Academics sometimes get a bad rap for being stuck in their ivory towers. But many academics realize that their expertise can be useful to policymakers and aim to make it widely available through a variety of avenues. We write op-eds, publish in policy-oriented journals, send letters to elected officials, write amicus briefs, submit comments on proposed regulations, serve on advisory committees, and offer testimony. At the current political moment, these types of public engagement and advocacy activities are particularly salient for academics doing work relevant to health and science policy, topics at the top of the national agenda.
In a recent article in Academic Medicine, we describe how academics can engage in advocacy without running afoul of legal restrictions on lobbying. Here are the top 10 things you need to know.
1. What counts as lobbying? “Lobbying” is a legal term of art, and it means different things in different laws, regulations, and policies. For example, the Federal Lobbying Disclosure Act governs contacts with legislative or executive branch officials on behalf of a client for compensation. Federal tax laws applicable to non-profits govern attempts to influence legislation. And restrictions imposed by public funders cover attempts to influence legislation and funding decisions.
2. Are there exceptions? Lobbying laws typically grant specific exemptions for a number of activities that would otherwise constitute lobbying – and these exemptions are highly relevant to academics. For example, lobbying restrictions applicable to non-profits like universities don’t apply to nonpartisan analysis or research that doesn’t include a direct call to action by the general public. They also don’t apply to communication with policymakers about broad social issues that don’t address a specific legislative proposal.
3. How is lobbying regulated? There are 3 broad approaches to regulating lobbying activities – disclosure, restriction, and prohibition. Lobbying disclosure laws don’t restrict or prohibit lobbying but require registration and reporting. Federal tax laws also don’t prohibit lobbying but require it to be limited for entities to retain their non-profit status. Public funding rules are typically the strictest, imposing an absolute bar on the use of funds for lobbying activities; private funders often have similar rules.
4. What if I’m acting in my own capacity? The lobbying rules applicable to non-profit entities don’t apply to academics acting in their individual capacities without institutional resources. These individuals may provide their institutional affiliations in the course of any advocacy activity solely for identification purposes, so long as they make sure not to imply that their opinions represent institutional positions.
5. What if I’m using my institution’s resources? When academic advocacy does use institutional resources, it can avoid tax law consequences for the institution by staying within the confines of a relevant exemption.
6. What if I’m at a public institution? Academics at public institutions must be particularly careful about lobbying due to restrictions on how public funds may be used, but the exemptions apply to them too.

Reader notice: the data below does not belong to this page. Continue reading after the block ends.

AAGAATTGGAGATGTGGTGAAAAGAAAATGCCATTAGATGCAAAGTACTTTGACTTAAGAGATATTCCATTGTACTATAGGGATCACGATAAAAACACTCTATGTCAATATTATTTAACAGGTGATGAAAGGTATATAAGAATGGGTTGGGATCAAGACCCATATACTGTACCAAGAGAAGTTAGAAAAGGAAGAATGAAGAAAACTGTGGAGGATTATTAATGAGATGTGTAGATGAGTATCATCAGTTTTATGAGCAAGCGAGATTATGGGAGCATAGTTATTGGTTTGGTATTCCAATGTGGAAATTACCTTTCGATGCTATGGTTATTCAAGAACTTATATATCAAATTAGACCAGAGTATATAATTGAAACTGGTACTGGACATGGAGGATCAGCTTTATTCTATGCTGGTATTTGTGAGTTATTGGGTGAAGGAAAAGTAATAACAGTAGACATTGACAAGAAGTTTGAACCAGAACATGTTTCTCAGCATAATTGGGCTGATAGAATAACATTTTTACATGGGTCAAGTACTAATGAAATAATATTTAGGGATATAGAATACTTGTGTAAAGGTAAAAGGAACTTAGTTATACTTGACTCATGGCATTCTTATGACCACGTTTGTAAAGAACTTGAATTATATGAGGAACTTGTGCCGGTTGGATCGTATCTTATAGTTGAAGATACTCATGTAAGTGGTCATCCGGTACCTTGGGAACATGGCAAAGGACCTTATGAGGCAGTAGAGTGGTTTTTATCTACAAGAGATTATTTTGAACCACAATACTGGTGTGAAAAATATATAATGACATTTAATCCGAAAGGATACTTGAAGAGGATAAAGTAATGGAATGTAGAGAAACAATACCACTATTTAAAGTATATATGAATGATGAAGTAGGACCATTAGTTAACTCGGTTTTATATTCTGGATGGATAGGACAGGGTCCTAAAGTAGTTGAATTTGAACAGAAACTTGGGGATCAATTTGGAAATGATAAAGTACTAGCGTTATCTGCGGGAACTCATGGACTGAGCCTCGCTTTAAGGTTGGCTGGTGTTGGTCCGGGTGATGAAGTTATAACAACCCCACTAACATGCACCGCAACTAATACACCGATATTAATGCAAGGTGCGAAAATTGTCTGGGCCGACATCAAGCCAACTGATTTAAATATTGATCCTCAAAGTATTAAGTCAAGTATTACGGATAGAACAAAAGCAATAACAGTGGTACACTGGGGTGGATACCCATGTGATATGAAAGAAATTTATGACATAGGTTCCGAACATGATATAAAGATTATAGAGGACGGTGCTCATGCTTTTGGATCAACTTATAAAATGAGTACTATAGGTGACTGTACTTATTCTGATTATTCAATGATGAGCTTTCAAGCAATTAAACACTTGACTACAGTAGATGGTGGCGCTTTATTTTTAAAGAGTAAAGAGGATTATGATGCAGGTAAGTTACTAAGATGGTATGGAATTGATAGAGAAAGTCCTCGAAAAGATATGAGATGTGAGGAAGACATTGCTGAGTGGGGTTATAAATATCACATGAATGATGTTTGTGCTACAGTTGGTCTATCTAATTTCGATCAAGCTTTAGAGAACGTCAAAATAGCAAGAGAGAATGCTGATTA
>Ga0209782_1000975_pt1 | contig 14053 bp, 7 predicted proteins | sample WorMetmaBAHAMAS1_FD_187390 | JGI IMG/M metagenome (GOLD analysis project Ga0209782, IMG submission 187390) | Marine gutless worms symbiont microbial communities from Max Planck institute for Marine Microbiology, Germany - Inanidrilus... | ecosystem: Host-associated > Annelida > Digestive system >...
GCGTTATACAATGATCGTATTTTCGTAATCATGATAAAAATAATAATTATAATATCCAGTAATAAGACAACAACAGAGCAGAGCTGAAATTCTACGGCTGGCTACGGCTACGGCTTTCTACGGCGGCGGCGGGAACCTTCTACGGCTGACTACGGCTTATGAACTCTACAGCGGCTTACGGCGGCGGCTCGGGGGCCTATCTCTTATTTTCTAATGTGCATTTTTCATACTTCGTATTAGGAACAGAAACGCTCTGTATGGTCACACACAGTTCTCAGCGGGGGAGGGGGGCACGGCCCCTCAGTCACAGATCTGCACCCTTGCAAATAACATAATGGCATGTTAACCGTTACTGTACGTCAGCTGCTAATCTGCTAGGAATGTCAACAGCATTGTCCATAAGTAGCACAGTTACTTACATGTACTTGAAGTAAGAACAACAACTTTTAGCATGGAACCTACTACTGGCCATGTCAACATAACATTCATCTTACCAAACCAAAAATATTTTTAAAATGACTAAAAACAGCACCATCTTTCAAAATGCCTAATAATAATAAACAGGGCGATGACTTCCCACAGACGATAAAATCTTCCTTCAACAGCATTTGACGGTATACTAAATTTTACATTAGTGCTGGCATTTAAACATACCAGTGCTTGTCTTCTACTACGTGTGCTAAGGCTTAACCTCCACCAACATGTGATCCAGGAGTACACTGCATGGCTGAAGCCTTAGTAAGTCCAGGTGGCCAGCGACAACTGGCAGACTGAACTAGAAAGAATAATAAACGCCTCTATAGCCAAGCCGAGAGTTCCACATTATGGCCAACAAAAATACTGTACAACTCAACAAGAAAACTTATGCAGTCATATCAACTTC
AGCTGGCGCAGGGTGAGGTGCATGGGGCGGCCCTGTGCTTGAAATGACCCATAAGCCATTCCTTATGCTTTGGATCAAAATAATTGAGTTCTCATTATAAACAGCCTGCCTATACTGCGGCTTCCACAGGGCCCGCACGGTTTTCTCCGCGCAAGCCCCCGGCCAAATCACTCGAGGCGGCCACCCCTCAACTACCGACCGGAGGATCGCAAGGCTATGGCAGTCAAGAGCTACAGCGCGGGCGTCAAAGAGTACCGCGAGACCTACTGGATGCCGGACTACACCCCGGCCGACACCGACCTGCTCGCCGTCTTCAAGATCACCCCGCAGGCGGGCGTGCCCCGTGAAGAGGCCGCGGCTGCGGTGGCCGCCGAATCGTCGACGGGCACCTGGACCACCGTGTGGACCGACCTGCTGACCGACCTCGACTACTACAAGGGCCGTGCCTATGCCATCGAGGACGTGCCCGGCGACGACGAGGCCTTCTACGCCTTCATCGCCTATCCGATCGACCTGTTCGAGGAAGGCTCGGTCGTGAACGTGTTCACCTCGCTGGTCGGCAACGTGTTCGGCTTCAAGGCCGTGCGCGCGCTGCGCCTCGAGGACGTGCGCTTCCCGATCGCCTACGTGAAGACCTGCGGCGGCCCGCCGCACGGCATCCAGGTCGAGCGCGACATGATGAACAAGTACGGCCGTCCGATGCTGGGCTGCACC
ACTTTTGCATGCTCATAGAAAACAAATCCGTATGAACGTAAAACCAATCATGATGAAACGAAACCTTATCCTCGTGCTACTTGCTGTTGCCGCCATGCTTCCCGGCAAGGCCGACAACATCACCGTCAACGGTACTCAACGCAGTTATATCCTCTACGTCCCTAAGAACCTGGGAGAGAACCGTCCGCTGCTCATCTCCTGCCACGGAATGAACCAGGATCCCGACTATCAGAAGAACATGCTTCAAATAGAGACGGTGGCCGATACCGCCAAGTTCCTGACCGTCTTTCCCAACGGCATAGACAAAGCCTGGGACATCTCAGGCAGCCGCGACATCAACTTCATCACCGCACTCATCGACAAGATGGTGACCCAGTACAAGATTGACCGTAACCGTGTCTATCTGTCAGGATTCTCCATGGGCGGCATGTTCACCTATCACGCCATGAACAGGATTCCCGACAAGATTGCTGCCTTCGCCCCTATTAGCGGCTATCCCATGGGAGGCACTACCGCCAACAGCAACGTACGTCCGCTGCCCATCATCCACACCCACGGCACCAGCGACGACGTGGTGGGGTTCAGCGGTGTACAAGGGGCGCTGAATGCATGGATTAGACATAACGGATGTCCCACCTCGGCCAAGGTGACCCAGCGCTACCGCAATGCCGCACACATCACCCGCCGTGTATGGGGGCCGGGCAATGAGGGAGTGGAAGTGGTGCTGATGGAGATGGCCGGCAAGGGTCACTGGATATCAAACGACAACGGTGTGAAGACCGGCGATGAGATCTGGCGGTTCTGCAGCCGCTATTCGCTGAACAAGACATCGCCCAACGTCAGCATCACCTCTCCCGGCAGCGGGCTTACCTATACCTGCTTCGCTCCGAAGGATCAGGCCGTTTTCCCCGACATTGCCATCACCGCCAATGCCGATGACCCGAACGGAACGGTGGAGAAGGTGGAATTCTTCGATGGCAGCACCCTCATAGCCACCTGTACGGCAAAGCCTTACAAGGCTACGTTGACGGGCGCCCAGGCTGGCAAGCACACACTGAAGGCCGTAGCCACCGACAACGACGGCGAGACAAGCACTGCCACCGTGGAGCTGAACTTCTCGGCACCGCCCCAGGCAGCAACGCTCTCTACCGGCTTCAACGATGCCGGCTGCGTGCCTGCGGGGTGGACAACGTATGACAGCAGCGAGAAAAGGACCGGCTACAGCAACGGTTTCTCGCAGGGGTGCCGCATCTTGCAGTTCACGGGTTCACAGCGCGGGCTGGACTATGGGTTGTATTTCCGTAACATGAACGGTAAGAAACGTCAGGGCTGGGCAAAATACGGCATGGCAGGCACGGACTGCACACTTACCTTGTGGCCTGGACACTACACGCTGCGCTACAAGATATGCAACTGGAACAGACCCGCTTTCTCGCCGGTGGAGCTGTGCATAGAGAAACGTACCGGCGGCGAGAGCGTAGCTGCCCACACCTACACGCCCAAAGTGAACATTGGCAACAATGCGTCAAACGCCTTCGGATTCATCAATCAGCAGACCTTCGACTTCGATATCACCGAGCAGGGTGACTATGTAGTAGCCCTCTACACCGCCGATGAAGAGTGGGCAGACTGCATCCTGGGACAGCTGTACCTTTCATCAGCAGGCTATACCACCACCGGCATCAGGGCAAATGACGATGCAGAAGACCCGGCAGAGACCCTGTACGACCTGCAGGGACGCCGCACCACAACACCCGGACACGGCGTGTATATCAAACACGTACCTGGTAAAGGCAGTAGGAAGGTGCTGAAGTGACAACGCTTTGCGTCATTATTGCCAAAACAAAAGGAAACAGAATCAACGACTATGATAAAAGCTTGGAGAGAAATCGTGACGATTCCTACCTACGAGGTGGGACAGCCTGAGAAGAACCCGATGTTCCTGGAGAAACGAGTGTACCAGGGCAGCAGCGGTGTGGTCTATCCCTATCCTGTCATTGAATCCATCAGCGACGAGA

7. What if I lobby through a professional association? When academics engage in advocacy through relevant professional associations, they must still consider restrictions on the use of their home institution’s resources relevant to tax-exempt status and restrictions on the use of public funding.
8. When am I totally safe? Academics don’t need to worry about lobbying when they are providing invited testimony to a legislative body, serving on government advisory committees, participating in notice-and-comment rulemaking, or filing amicus briefs. These activities all fall clearly within the bounds of what’s permissible.
9. What if I need help? Lobbying rules can be highly nuanced. If you have any questions, it’s always a good idea to connect with your institution’s government affairs or general counsel’s office.
10. What can my institution do for me? Your institution can often help your message be heard. It can offer training on engaging with policymakers and facilitate coordinated messaging. Sometimes, it may be helpful to start your advocacy in-house, encouraging your institution to develop and implement certain policies on campus and to advance certain positions in its outward-facing efforts.
In our article, we provide a number of specific examples to highlight these points and the opportunities that exist for academic advocacy. Overall, despite some legal constraints, academics have substantial leeway to contribute to evidence-based health and science policy, beyond academic publications and conferences. We call on our colleagues to use this leeway and their expertise to advance the public good, and we call on institutions of higher education to help us do so.
By: Holly Fernandez Lynch, JD, MBE, Alison Bateman-House, PhD, MPH, and Suzanne M. Rivera, PhD, MSW
H. Fernandez Lynch is the John Russell Dickson, MD Presidential Assistant Professor of Medical Ethics, Department of Medical Ethics and Health Policy, Perelman School of Medicine, University of Pennsylvania, Philadelphia, Pennsylvania.
A. Bateman-House is assistant professor, Division of Medical Ethics, New York University Langone Medical Center, New York, New York.
S.M. Rivera is vice president for research, Office of Research and Technology Management, and associate professor, Department of Bioethics, Case Western Reserve University School of Medicine, Cleveland, Ohio.
Fernandez Lynch H, Bateman-House A, Rivera SM. Academic advocacy: Opportunities to influence health and science policy under U.S. lobbying law. Acad Med. 2020;95:44-51.